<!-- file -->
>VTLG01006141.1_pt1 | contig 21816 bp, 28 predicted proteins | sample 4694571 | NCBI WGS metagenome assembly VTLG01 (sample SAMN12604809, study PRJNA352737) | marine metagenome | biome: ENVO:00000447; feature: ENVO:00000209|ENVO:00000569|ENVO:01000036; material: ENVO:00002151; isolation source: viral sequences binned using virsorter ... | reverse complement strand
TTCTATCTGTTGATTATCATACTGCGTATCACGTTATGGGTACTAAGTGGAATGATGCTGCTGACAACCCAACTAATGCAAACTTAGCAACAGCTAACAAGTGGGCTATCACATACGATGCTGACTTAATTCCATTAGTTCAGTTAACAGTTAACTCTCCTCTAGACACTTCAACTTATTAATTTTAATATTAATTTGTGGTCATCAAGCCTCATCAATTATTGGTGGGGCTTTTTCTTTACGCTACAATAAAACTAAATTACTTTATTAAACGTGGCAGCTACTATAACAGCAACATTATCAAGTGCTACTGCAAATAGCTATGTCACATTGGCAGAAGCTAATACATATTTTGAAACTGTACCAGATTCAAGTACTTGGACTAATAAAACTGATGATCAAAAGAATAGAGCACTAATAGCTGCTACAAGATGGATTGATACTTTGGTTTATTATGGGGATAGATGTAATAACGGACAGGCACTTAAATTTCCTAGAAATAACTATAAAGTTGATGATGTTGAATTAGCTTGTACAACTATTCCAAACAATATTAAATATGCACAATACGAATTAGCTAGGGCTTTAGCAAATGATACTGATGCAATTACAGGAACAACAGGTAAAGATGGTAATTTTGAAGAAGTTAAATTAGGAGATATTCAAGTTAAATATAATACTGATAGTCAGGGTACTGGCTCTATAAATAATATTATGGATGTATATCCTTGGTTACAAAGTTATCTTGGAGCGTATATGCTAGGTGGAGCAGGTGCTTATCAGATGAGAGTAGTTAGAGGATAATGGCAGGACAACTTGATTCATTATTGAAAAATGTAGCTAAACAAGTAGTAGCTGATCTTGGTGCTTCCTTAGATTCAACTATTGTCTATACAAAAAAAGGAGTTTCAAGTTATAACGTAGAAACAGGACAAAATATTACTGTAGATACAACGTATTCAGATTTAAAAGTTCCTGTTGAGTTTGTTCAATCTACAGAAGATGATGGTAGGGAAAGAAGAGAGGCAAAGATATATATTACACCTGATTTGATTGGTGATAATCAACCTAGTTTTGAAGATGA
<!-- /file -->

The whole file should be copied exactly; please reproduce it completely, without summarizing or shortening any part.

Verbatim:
>VTLG01006141.1_pt1 | contig 21816 bp, 28 predicted proteins | sample 4694571 | NCBI WGS metagenome assembly VTLG01 (sample SAMN12604809, study PRJNA352737) | marine metagenome | biome: ENVO:00000447; feature: ENVO:00000209|ENVO:00000569|ENVO:01000036; material: ENVO:00002151; isolation source: viral sequences binned using virsorter ... | reverse complement strand
TTCTATCTGTTGATTATCATACTGCGTATCACGTTATGGGTACTAAGTGGAATGATGCTGCTGACAACCCAACTAATGCAAACTTAGCAACAGCTAACAAGTGGGCTATCACATACGATGCTGACTTAATTCCATTAGTTCAGTTAACAGTTAACTCTCCTCTAGACACTTCAACTTATTAATTTTAATATTAATTTGTGGTCATCAAGCCTCATCAATTATTGGTGGGGCTTTTTCTTTACGCTACAATAAAACTAAATTACTTTATTAAACGTGGCAGCTACTATAACAGCAACATTATCAAGTGCTACTGCAAATAGCTATGTCACATTGGCAGAAGCTAATACATATTTTGAAACTGTACCAGATTCAAGTACTTGGACTAATAAAACTGATGATCAAAAGAATAGAGCACTAATAGCTGCTACAAGATGGATTGATACTTTGGTTTATTATGGGGATAGATGTAATAACGGACAGGCACTTAAATTTCCTAGAAATAACTATAAAGTTGATGATGTTGAATTAGCTTGTACAACTATTCCAAACAATATTAAATATGCACAATACGAATTAGCTAGGGCTTTAGCAAATGATACTGATGCAATTACAGGAACAACAGGTAAAGATGGTAATTTTGAAGAAGTTAAATTAGGAGATATTCAAGTTAAATATAATACTGATAGTCAGGGTACTGGCTCTATAAATAATATTATGGATGTATATCCTTGGTTACAAAGTTATCTTGGAGCGTATATGCTAGGTGGAGCAGGTGCTTATCAGATGAGAGTAGTTAGAGGATAATGGCAGGACAACTTGATTCATTATTGAAAAATGTAGCTAAACAAGTAGTAGCTGATCTTGGTGCTTCCTTAGATTCAACTATTGTCTATACAAAAAAAGGAGTTTCAAGTTATAACGTAGAAACAGGACAAAATATTACTGTAGATACAACGTATTCAGATTTAAAAGTTCCTGTTGAGTTTGTTCAATCTACAGAAGATGATGGTAGGGAAAGAAGAGAGGCAAAGATATATATTACACCTGATTTGATTGGTGATAATCAACCTAGTTTTGAAGATGA